30 January 2019Borno volunteers travel to Jos for training

Our ambassadors in Borno State are recruiting eager volunteers in spite of the continuing insurgency that is devastating communities.

Plans to start new ministry in Borno State have been on hold throughout 2018, as Yola team members Tony Sudan and Tari Bitrus continue to be unable to travel to Maiduguri because the roads remain closed. They were hoping to deliver new volunteer training and commission volunteers there before Christmas.

Instead, 20 people are traveling to Jos and will stay at Grace & Light’s compound from 30 January to 4 February for the five-day training. They come from three other towns in Borno – Damaturu, Potiskum and Biu - and have been recruited by our ambassadors in these towns – Clement Ajao, Dauda Agwom and Ibrahim Bitrus.

Once they return to Borno and begin ministry in local churches, international coordinator Tassie Ghata and programme officer Pofi Josiah will visit quarterly to support and encourage them. Travel is easier from Jos even though Yola is closer.

“These people are all new volunteers,” said Tassie. “We have not been able to contact any original members of the Biu team. They have been scattered by the insurgency and are not living where they were before.”

Please pray for Clement, Dauda, Ibrahim and the new volunteers, as well as Johnson Ahmad and Ngaruru Yakubu, our ambassadors in Maiduguri.

This training was funded by our 2018 circular walk along the South Downs. Together we raised £2,225 for new ministry in Borno State; thank you to everyone who joined us on the walk and to everyone who supported us financially and in prayer.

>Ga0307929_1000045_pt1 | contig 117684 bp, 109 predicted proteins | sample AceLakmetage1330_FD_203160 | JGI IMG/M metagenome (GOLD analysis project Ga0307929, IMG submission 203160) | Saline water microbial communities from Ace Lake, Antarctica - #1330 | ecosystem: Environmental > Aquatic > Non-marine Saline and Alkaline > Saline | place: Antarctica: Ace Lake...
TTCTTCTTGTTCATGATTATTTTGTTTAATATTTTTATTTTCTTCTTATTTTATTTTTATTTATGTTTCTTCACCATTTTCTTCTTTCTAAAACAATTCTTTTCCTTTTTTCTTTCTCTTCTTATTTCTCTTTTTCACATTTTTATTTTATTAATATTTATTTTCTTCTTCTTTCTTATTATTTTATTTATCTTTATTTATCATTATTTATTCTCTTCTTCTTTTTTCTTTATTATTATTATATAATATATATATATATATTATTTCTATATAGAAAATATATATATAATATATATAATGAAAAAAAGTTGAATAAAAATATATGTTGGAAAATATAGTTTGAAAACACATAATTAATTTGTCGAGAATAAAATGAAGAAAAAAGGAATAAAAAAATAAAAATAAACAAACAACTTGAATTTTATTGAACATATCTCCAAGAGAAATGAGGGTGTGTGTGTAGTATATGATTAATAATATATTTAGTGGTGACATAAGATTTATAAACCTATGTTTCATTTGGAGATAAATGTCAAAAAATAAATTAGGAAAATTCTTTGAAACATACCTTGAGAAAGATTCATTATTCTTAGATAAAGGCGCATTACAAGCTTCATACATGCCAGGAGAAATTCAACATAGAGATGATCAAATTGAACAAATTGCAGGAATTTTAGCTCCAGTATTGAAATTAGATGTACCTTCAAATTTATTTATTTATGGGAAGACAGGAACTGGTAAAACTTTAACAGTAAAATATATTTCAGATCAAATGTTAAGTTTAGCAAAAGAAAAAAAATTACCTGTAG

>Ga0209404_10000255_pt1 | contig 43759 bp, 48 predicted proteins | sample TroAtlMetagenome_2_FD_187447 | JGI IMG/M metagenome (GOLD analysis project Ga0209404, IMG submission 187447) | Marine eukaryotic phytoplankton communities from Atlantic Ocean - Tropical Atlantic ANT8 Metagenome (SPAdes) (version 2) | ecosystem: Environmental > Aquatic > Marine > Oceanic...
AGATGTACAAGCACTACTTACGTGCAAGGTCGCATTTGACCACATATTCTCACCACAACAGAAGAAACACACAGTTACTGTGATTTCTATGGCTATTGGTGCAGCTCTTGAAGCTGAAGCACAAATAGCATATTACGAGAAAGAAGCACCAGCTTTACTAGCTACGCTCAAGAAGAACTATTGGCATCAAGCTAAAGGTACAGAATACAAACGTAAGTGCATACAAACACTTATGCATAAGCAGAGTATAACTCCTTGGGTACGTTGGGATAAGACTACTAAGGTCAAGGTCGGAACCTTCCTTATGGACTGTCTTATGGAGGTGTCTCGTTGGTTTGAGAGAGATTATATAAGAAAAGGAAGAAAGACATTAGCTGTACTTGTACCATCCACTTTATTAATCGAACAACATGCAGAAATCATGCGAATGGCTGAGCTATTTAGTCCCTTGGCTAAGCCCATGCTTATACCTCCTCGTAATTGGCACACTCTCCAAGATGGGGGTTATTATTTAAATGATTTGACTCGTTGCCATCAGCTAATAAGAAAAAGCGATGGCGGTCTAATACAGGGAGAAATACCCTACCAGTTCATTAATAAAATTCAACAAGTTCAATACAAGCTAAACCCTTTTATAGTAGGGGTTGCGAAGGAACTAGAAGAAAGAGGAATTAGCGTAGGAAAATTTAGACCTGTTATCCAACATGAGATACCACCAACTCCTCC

Please put Saturday, 1 June in your diary and join us if you are able for our 2019 fundraising walk. We will be going up and down, over but not under, Box Hill in Surrey the first Saturday in June.

30 January 2019Taking testing to rural villages

People in rural communities appreciate Grace & Light bringing the gospel of social righteousness and HIV/AIDS testing to their villages.

As with our schools’ ministry, volunteers have been expanding our churches ministry into rural villages and ministering to people who have not heard our message of social righteousness or been tested for HIV/AIDS.

“Again and again, the feedback from these people is thank you and we’re happy you are bringing the gospel and testing to our village,” said international coordinator Tassie Ghata.

“Unsurprisingly, we’ve seen an increase in the number of people who didn’t know they were HIV positive. They are now on drugs programmes and supported by their churches.”

Volunteers teams from Jos, Yola and Bauchi visited 17 churches between October and December. They shared the gospel with 3,869 people of whom 1,038 chose to be tested and know their HIV status. Seven people tested positive.

Most of those who tested - 1,015 - chose to be open with their status and joined life sharing support groups based in their churches.

Significant numbers made a Christian commitment; 90 were new converts while 586 rededicated their lives to Christ.